In just six months, Trend Micro, a leader in cloud security, blocked a total of 27.8 billion cyber threats, with 8.8 million being COVID-19 pandemic-related and 92% originating from spam and phishing campaigns via email.

“The pandemic has dominated all of our lives during the first half of 2020, but it’s not slowing down the cybercriminals,” said Goh Chee Hoh, the Managing Director for Trend Micro Malaysia and Nascent Countries.

In Malaysia alone, almost 118 million email threats and 2.5 million malware attacks were detected. Amongst these threats, ransomware was a constant factor, as Trend Micro saw a 36% increase in the number of ransomware families compared to 2019.

“IT leaders must continue to adapt their cybersecurity strategies to account for increased threats to their new normal,” suggested Mr. Goh.

To strengthen your cybersecurity strategies in a world of increased remote working, rapid adoption of cloud computing and looming new threats, IT security teams should protect remote endpoints, cloud systems, user credentials and VPN systems.

Humans are often considered the weakest link of cybersecurity chains, so Mr. Goh also recommends refreshing training courses that turn newly dispersed workforces into effective first lines of defence.

Malaysia has started to show signs of improvement in the war against cybercriminals, as startups, homegrown talent and the Government have begun implementing new initiatives and solutions to battle the threats.

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What is the weak link in your cybersecurity strategy?

Southeast Asia is becoming a prime target for cybercriminals, with rapidly growing digitalisation and interconnectivity in the region.

But who or what is the weakest link in your cybersecurity chain making your business vulnerable to cyber attacks?

Register now to find out how you can protect your business and data from the growing threat of cybercriminals on Thursday 24 September.

Get involved in the conversation and connect with your peers on LinkedIn and Facebook using #WMediaEvent!

> View all W.Media digital events

Netskope NewEdge expands cloud security offering in India with three new data centers

Netskope, a leading cloud security provider, announced the expansion of their NewEdge network in India with three new data centers.

The latest data centers will extend the private cloud security network into Chennai, Delhi and Mumbai to meet unprecedented demand in the country.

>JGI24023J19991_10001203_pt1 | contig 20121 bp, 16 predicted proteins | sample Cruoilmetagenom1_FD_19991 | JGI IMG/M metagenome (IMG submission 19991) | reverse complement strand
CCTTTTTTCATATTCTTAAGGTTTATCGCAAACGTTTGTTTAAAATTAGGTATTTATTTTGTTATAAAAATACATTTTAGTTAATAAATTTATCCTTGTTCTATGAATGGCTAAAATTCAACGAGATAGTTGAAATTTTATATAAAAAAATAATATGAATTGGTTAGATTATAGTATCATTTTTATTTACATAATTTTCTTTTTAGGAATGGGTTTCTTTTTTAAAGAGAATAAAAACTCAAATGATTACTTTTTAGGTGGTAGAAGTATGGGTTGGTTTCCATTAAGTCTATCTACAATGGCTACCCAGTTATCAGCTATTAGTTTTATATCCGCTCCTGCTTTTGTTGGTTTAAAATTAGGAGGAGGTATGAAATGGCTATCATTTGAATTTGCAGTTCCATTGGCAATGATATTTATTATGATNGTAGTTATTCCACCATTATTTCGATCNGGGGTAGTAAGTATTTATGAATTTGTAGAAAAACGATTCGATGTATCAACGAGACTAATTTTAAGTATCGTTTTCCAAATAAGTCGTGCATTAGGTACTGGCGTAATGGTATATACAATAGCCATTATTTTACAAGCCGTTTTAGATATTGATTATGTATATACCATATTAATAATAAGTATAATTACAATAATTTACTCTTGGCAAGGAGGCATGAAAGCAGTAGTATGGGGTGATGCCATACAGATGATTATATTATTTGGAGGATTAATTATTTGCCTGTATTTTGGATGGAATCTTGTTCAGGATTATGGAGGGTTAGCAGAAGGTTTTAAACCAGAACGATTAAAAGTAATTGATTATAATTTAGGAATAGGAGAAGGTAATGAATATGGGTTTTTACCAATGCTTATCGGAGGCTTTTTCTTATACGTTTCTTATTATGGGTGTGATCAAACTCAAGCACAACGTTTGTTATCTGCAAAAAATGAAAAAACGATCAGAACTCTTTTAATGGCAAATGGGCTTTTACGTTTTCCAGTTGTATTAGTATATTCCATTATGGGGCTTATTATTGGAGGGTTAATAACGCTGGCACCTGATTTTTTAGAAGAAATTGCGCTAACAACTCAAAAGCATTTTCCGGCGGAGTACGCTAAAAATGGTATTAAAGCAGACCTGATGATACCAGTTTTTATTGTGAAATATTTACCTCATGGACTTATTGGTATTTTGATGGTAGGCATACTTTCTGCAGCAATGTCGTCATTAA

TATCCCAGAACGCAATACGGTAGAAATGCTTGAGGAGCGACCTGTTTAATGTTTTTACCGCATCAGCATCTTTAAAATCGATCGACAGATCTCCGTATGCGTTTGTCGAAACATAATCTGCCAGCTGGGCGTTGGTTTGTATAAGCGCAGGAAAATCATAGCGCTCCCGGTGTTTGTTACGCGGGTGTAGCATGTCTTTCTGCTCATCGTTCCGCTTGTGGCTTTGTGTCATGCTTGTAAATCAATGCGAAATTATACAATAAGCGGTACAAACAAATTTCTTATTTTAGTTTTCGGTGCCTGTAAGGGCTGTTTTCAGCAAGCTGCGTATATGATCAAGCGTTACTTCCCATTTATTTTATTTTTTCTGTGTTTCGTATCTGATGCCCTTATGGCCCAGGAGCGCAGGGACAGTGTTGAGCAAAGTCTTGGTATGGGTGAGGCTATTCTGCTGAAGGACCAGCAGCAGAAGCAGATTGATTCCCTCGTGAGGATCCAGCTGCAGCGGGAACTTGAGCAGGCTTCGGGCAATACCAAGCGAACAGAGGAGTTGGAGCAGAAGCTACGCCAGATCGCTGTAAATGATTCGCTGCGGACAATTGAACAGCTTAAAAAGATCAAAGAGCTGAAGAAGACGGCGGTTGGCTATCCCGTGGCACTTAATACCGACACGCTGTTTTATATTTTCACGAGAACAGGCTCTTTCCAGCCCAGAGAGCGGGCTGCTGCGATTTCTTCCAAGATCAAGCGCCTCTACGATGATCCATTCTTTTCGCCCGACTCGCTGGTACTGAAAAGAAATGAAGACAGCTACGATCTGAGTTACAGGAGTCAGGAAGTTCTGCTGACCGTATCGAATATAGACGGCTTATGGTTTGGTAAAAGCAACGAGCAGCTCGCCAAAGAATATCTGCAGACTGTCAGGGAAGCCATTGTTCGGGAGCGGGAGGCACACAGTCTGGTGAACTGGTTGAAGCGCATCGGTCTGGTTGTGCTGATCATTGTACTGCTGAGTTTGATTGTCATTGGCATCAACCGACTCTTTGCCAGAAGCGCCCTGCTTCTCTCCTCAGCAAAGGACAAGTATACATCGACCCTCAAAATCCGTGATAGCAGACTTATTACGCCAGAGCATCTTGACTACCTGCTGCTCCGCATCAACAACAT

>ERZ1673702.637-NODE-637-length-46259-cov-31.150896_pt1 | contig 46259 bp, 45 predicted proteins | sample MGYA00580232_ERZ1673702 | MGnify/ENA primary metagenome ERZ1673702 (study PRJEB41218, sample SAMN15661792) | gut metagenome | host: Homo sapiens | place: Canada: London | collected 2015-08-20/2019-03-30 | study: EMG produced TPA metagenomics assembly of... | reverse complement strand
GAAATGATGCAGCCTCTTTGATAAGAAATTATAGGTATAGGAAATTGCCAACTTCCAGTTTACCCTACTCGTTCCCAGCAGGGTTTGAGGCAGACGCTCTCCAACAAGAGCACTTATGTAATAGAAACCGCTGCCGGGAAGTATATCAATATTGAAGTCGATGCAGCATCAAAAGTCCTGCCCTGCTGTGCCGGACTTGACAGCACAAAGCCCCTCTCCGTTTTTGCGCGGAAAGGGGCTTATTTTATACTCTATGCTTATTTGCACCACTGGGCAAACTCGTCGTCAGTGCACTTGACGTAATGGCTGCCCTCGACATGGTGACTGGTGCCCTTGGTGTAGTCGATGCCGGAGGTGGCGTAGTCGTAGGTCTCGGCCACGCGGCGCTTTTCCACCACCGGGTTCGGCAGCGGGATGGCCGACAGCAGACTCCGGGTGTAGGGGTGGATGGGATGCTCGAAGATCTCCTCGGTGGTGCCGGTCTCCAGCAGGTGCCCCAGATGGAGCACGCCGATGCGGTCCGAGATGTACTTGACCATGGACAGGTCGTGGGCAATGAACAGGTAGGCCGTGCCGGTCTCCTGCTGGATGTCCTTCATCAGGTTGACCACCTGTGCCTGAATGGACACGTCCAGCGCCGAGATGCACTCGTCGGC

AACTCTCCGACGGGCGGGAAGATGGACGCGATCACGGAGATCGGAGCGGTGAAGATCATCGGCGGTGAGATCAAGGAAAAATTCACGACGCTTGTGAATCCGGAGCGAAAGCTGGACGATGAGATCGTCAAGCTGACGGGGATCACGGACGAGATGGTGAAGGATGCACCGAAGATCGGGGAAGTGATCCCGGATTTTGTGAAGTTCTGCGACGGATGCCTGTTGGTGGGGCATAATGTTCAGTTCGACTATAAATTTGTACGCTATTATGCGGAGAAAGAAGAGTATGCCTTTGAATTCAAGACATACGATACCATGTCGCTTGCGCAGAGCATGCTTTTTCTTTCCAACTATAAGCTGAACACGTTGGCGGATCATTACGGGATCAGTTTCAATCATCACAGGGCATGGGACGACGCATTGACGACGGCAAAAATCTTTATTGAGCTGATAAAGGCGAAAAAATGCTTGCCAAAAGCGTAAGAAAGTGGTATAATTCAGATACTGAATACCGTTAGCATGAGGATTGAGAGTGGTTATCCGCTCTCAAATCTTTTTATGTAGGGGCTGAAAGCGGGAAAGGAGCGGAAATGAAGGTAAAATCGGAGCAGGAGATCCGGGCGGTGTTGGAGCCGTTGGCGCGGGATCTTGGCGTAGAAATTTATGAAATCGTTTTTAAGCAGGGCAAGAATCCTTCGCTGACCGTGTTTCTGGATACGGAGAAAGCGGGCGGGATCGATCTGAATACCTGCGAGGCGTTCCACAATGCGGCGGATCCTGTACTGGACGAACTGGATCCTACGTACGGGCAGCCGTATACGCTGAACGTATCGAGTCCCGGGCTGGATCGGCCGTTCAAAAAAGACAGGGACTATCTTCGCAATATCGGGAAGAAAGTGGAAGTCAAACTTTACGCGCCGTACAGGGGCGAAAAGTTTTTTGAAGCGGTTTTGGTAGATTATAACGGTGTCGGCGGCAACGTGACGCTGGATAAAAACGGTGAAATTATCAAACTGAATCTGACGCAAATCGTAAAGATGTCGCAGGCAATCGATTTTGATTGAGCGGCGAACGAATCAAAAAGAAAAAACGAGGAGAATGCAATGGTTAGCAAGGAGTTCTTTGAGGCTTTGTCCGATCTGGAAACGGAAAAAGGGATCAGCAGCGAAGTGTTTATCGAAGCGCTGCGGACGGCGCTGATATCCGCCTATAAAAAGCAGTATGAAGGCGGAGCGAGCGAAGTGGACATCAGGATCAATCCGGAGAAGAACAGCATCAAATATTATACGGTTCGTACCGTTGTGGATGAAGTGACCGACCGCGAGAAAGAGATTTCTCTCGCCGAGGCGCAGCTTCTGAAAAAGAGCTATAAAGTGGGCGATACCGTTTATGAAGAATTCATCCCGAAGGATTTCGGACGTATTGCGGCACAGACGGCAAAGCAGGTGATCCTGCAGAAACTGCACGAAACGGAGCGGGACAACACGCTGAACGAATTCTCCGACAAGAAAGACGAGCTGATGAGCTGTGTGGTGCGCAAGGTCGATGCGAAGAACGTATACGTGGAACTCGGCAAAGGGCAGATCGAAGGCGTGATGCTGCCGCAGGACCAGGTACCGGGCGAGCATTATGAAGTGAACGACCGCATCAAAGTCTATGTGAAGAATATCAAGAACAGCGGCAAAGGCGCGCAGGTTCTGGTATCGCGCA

Cloud security providers without diverse, in-region coverage will often require users to traverse thousands of miles, incurring a significant latency tax, to reach the next closest data center, which can make services delivered outside of India unusable,” said Joe DePalo, the Senior VP of Platform Engineering at Netskope.

The new data centers will translate into improved performance for Netskope services, low single-digit millisecond latency and greater uptake from local and multinational firms in India – one of the largest markets in terms of users and traffic handled by NewEdge.

“Having multiple data centers in India is a key NewEdge differentiator,” added Mr. DePalo.

‘The public Internet is at breaking point’

As more and more organisations rapidly adopt digital transformation strategies, especially during the COVID-19 pandemic, more pressure is put on the public Internet, pushing it to breaking point, according to Netskope.

The strain on public internet is intensified by user demand for high-performance and fast applications as well as enterprises’ need for enhanced security.

Legacy security tools are said to be unprepared for rising demands and produce delays in accessing critical services, impacting user experience and productivity. This is why Gartner predicts that security architectures will shift towards Secure Access Service Edge (SASE), as the enterprise data center is no longer a center of access requirements since more services are moving to the cloud.

Private cloud solutions could be the answer to this, as connectivity issues can be solved by using resilient global architecture that is peered with major providers.

As a wholly-owned subsidiary of the Fortune 200 SYNNEX Corporation, Concentrix uses private cloud security solutions to accelerate digital transformation for their clients while securely managing the data, as their staff is spread across 40 countries in six continents.

“Netskope NewEdge expansion into Chennai, Delhi, and Mumbai strengthens its commitment to secure their customers’ data and provide integral cybersecurity solutions with global consistency driven by local intimacy,” said Rishi Rajpal, the Vice President of Global Security at Concentrix.

The securing of data in India is also becoming increasingly important, as the Government continues to enforce data localisation laws, requiring customer data to be held in the country.